From belief revision to design revision: Applying theory change to changing requirements

  • C. K. MacNish
  • M. A. Williams
Reasoning with Changing and Incomplete Information
Part of the Lecture Notes in Computer Science book series (LNCS, volume 1359)


The ability to correctly analyse the impact of changes to system designs is an important goal in software engineering. A framework for addressing this problem has been proposed in which logical descriptions are developed alongside traditional representations. While changes to the resulting design have been considered, no formal framework for design change has been offered.

This paper proposes such a framework using techniques from the field of belief revision. It is shown that under a particular strategy for belief revision, called a maxi-adjustment, design revisions can be modelled using standard revision operators.

As such, the paper also offers a new area of application for belief revision. Previous attempts to apply belief revision theory have suffered from the criticism that deduced information is held on to more strongly than the facts from which it is derived. This criticism does not apply to the present application because we are concerned with goal decomposition rather than reasoning from facts, and it makes sense that goals should be held onto more strongly than the decompositions designed to achieve them.


Partial Order Belief Revision Local Support Goal Structure Global Support 
These keywords were added by machine and not by the authors. This process is experimental and the keywords may be updated as the learning algorithm improves.


Unable to display preview. Download preview PDF.

Unable to display preview. Download preview PDF.


  1. [1]
    C. Alchourron, P. Gärdenfors, and D. Makinson. Partial meet contraction and revision functions. J. Symbolic Logic, 50:510–530, 1985.zbMATHMathSciNetCrossRefGoogle Scholar
  2. [2]
    J. Doyle. A truth maintenance system. Artificial Intelligence, 12:231–272, 1979.MathSciNetCrossRefGoogle Scholar
  3. [3]
    D. Duffy, C. MacNish, J. McDermid, and P. Morris. A framework for requirements analysis using automated reasoning. In J. Evari, K. Lyytinen, and M. Rossi, editors, Advanced Information Systems Engineering: Proc. Seventh International Conference, volume LNCS-932, pages 61–81. Springer-Verlag, 1995.Google Scholar
  4. [4]
    P. Gärdenfors and D. Makinson. Revisions of knowledge systems using epistemic entrenchment. In Second Conference on Theoretical Aspects of Reasoning about Knowledge, pages 822–830, 1988.Google Scholar
  5. [5]
    A. Grove. Two modellings for theory change. Journal of Philosophical Logic, 17:157–170, 1988.zbMATHMathSciNetCrossRefGoogle Scholar
  6. [6]
    H. Katsuno and A. Mendelzon. On the difference between updating a knowledge base and revising it. In P. Gärdenfors, editor, Belief Revision, pages 183–203. Cambridge University Press, 1992.Google Scholar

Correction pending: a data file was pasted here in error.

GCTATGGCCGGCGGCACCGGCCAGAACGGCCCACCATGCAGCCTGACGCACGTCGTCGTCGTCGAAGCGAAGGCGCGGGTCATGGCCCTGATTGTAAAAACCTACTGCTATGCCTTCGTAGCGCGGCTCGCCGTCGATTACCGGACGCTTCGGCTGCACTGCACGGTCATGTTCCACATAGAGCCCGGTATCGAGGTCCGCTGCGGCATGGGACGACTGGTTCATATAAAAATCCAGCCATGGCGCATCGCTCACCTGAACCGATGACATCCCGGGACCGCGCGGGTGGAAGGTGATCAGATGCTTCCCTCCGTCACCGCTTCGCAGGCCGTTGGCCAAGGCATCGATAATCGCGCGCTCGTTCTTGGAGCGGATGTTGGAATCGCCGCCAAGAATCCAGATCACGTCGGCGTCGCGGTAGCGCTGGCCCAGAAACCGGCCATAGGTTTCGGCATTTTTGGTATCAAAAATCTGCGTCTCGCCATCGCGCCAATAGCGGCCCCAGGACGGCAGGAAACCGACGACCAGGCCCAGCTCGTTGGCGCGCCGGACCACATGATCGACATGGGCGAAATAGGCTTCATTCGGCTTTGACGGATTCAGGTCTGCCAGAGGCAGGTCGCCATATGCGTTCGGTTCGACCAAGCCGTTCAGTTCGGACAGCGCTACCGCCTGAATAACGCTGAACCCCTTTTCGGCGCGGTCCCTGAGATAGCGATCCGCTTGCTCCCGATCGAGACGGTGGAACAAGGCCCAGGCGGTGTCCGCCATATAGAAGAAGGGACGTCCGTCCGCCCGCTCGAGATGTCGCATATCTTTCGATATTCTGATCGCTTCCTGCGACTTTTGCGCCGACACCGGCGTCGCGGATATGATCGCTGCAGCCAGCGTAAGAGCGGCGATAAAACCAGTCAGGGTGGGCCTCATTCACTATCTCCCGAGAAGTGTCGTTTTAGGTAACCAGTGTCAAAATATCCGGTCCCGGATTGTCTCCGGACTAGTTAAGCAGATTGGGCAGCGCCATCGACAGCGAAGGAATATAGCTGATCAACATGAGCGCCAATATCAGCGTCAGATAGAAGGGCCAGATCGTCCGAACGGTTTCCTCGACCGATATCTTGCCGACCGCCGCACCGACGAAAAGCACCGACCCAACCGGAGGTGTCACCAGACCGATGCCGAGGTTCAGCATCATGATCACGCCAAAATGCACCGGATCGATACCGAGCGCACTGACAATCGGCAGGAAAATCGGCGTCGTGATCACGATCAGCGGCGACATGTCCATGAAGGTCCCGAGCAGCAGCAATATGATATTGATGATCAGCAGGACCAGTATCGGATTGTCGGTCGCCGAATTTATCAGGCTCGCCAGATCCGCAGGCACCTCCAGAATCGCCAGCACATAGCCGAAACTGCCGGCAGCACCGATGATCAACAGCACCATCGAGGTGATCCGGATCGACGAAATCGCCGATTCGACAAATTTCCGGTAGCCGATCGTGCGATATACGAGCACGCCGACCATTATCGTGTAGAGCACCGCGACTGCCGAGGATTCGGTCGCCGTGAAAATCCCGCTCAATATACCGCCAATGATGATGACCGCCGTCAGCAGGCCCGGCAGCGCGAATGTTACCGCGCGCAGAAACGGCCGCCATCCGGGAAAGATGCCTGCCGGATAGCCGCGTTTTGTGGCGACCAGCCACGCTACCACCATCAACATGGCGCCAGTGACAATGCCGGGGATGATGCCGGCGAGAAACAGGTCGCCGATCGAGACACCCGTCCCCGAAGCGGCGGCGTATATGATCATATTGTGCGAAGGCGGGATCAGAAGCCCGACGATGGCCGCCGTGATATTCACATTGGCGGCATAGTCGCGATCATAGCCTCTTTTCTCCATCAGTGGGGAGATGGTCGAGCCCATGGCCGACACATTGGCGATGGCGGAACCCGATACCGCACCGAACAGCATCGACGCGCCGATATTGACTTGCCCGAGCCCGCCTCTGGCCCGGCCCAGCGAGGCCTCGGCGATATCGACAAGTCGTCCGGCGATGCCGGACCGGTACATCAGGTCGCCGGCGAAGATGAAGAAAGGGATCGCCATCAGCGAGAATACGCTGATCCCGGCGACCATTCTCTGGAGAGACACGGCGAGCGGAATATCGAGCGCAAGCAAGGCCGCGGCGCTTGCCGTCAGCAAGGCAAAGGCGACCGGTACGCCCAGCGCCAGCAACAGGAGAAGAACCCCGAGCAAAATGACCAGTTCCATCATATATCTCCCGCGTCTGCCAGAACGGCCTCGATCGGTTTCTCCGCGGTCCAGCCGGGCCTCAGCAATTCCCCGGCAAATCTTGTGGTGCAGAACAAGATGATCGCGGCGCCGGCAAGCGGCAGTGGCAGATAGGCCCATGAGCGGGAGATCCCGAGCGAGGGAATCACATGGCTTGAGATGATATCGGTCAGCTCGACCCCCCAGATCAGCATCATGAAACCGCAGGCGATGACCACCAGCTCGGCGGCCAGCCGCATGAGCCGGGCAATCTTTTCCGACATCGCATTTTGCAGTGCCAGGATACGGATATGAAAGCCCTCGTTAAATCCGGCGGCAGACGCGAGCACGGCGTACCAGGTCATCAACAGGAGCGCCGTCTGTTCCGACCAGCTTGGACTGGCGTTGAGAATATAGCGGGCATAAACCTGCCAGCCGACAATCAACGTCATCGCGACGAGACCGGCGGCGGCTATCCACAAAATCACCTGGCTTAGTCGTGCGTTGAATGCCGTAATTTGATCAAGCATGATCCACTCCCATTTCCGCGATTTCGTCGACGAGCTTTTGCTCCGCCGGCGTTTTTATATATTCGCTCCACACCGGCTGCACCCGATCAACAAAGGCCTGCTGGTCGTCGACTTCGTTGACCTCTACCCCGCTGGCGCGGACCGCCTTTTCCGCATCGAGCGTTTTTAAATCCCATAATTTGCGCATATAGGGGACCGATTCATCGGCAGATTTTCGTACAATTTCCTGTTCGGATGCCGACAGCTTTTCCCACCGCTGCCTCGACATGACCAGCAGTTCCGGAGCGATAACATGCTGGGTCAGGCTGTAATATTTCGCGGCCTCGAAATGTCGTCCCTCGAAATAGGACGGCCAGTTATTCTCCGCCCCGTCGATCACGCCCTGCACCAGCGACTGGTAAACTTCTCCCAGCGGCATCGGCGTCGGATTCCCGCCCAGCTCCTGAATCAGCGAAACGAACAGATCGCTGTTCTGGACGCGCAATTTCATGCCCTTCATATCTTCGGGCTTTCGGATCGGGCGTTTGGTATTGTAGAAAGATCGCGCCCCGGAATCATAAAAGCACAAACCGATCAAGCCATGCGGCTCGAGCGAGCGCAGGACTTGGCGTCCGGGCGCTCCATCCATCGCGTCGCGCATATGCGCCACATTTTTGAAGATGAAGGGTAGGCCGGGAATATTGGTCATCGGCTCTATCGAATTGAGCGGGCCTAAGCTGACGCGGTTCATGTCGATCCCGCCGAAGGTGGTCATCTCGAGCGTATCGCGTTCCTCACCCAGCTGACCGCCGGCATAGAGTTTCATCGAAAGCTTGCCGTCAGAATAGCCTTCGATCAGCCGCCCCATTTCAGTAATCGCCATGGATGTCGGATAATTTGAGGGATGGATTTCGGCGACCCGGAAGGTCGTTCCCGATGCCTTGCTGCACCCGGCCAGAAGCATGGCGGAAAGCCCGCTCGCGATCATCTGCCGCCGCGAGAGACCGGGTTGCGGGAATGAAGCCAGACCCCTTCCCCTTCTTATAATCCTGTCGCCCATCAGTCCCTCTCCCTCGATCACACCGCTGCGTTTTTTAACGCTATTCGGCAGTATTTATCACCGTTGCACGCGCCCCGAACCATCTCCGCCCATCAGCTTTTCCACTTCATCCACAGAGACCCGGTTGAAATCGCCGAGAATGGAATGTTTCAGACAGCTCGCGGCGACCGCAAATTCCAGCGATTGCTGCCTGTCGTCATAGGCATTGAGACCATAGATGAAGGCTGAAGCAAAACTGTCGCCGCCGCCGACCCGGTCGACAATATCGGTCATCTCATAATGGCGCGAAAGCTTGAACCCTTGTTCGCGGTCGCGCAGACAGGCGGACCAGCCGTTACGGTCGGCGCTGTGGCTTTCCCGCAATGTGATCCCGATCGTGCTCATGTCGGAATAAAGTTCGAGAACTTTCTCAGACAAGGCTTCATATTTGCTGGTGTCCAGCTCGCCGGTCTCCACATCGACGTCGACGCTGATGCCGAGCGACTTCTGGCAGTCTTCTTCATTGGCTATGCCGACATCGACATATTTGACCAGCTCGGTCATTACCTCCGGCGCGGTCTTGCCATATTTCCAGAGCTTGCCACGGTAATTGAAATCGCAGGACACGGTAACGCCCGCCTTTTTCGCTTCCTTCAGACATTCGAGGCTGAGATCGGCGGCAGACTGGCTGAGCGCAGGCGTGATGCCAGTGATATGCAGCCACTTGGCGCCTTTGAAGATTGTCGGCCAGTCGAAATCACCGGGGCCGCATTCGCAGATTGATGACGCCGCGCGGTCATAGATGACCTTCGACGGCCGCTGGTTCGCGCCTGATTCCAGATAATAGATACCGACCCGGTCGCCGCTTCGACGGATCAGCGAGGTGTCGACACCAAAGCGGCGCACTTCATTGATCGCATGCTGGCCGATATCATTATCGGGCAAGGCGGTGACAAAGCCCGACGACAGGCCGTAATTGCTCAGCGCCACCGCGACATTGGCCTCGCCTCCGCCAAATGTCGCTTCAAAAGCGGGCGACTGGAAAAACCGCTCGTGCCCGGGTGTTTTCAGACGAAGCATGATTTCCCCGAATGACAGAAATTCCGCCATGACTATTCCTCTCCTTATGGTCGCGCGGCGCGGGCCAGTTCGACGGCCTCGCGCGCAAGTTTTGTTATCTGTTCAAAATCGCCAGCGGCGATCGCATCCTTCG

7. [7]
    M. Osborne and C. K. MacNish. Processing natural language software requirement specifications. In Proc. ICRE'96: 2nd IEEE International Conference on Requirements Engineering, pages 229–236. IEEE Press, 1996.Google Scholar
  8. [8]
    P. Peppas and M.-A. Williams. Constructive modelings for theory change. Notre Dame Journal of Formal Logic, 36(1):120–133, 1995.zbMATHMathSciNetCrossRefGoogle Scholar
  9. [9]
    E. Williams. 1st DTI/SERC Proteus Project Workshop: Understanding Changing Requirements. Address from industrial participants, 1993.Google Scholar
  10. [10]
    M.-A. Williams. Two operators for theory bases. In Proc. Australian Joint Artificial Intelligence Conference, pages 259–265. World Scientific, 1992.Google Scholar
  11. [11]
    M.-A. Williams. Iterated theory base change: A computational model. In Proc. Fourteenth International Joint Conference on Artificial Intelligence, pages 1541–1550. Morgan Kaufmann, 1995.Google Scholar
  12. [12]
    M.-A. Williams. Towards a practical approach to belief revision: Reason-based change. In Proc. Fifth International Conference on Principles of Knowledge Representation and Reasoning. Morgan Kaufmann, 1996.Google Scholar
  13. [13]
    M.-A. Williams. Anytime belief revision. In Proc. Fifteenth International Joint Conference on Artificial Intelligence. Morgan Kaufmann, 1997 (in press).Google Scholar
  14. [14]
    M.-A. Williams, M. Pagnucco, N. Foo, and B. Sims. Determining explanations using transmutations. In Proc. Fourteenth International Joint Conference on Artificial Intelligence, pages 822–830. Morgan Kaufmann, 1995.Google Scholar

Copyright information

© Springer-Verlag Berlin Heidelberg 1998

Authors and Affiliations

  • C. K. MacNish
    • 1
  • M. A. Williams
    • 2
  1. 1.Department of Computer ScienceThe University of Western AustraliaNedlandsAustralia
  2. 2.Department of ManagementThe University of NewcastleNewcastleAustralia

Personalised recommendations